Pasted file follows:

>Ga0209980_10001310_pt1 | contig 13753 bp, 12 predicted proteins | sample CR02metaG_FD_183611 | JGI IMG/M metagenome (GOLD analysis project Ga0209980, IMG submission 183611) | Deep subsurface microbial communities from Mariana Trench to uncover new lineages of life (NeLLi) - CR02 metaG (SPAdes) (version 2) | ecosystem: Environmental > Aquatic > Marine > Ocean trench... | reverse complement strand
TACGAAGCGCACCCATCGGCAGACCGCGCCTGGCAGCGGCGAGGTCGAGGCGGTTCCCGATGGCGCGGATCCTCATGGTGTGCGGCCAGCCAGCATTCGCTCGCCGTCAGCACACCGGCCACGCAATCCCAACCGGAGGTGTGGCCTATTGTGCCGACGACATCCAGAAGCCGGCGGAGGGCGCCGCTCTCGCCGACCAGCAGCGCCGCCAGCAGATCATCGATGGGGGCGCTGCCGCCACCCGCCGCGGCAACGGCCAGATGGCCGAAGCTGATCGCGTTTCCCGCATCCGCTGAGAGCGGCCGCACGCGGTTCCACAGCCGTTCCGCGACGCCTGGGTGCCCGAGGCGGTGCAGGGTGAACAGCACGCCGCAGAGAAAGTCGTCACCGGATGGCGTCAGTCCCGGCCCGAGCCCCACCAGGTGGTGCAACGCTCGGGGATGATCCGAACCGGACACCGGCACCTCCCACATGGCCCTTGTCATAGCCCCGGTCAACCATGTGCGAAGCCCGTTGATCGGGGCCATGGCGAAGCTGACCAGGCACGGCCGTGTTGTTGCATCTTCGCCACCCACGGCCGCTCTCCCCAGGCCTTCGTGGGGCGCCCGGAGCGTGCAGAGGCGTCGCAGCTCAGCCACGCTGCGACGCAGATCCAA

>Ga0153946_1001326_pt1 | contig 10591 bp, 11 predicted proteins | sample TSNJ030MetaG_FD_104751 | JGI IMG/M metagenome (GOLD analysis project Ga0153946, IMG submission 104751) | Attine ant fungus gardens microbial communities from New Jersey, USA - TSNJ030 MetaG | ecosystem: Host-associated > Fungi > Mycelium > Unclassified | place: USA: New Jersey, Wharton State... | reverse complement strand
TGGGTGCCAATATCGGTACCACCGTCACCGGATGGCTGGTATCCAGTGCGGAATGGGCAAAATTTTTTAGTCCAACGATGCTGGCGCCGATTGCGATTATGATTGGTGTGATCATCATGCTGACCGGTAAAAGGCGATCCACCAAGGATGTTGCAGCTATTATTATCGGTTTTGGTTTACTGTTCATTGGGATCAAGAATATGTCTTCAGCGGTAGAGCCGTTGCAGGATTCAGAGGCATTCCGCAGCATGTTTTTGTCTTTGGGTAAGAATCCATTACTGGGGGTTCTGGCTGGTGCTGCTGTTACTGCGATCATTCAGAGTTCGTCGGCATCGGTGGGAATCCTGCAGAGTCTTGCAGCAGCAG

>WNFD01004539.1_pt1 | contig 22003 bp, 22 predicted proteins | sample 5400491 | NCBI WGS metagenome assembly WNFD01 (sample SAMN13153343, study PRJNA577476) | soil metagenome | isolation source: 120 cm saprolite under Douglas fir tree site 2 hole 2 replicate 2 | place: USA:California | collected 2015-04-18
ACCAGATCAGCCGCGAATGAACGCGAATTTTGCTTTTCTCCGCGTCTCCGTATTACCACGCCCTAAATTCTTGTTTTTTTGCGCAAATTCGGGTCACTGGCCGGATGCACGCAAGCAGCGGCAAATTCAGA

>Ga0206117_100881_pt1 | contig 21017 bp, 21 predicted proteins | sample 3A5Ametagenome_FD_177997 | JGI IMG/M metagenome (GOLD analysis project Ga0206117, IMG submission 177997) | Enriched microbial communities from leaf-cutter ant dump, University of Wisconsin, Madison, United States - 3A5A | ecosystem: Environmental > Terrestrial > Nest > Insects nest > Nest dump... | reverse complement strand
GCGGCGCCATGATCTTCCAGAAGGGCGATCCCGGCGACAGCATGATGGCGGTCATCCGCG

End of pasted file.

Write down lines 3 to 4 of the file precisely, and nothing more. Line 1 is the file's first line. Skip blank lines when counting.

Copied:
>Ga0153946_1001326_pt1 | contig 10591 bp, 11 predicted proteins | sample TSNJ030MetaG_FD_104751 | JGI IMG/M metagenome (GOLD analysis project Ga0153946, IMG submission 104751) | Attine ant fungus gardens microbial communities from New Jersey, USA - TSNJ030 MetaG | ecosystem: Host-associated > Fungi > Mycelium > Unclassified | place: USA: New Jersey, Wharton State... | reverse complement strand
TGGGTGCCAATATCGGTACCACCGTCACCGGATGGCTGGTATCCAGTGCGGAATGGGCAAAATTTTTTAGTCCAACGATGCTGGCGCCGATTGCGATTATGATTGGTGTGATCATCATGCTGACCGGTAAAAGGCGATCCACCAAGGATGTTGCAGCTATTATTATCGGTTTTGGTTTACTGTTCATTGGGATCAAGAATATGTCTTCAGCGGTAGAGCCGTTGCAGGATTCAGAGGCATTCCGCAGCATGTTTTTGTCTTTGGGTAAGAATCCATTACTGGGGGTTCTGGCTGGTGCTGCTGTTACTGCGATCATTCAGAGTTCGTCGGCATCGGTGGGAATCCTGCAGAGTCTTGCAGCAGCAG